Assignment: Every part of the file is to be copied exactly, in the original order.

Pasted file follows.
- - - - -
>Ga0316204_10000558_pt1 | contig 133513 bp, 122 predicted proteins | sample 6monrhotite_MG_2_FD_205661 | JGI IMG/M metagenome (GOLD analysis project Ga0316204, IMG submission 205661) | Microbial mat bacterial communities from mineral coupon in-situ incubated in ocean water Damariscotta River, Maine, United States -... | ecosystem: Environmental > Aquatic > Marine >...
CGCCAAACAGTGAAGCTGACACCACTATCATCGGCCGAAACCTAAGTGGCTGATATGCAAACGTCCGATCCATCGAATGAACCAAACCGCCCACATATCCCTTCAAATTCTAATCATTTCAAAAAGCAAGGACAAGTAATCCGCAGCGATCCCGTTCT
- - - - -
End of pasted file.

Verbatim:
>Ga0316204_10000558_pt1 | contig 133513 bp, 122 predicted proteins | sample 6monrhotite_MG_2_FD_205661 | JGI IMG/M metagenome (GOLD analysis project Ga0316204, IMG submission 205661) | Microbial mat bacterial communities from mineral coupon in-situ incubated in ocean water Damariscotta River, Maine, United States -... | ecosystem: Environmental > Aquatic > Marine >...
CGCCAAACAGTGAAGCTGACACCACTATCATCGGCCGAAACCTAAGTGGCTGATATGCAAACGTCCGATCCATCGAATGAACCAAACCGCCCACATATCCCTTCAAATTCTAATCATTTCAAAAAGCAAGGACAAGTAATCCGCAGCGATCCCGTTCT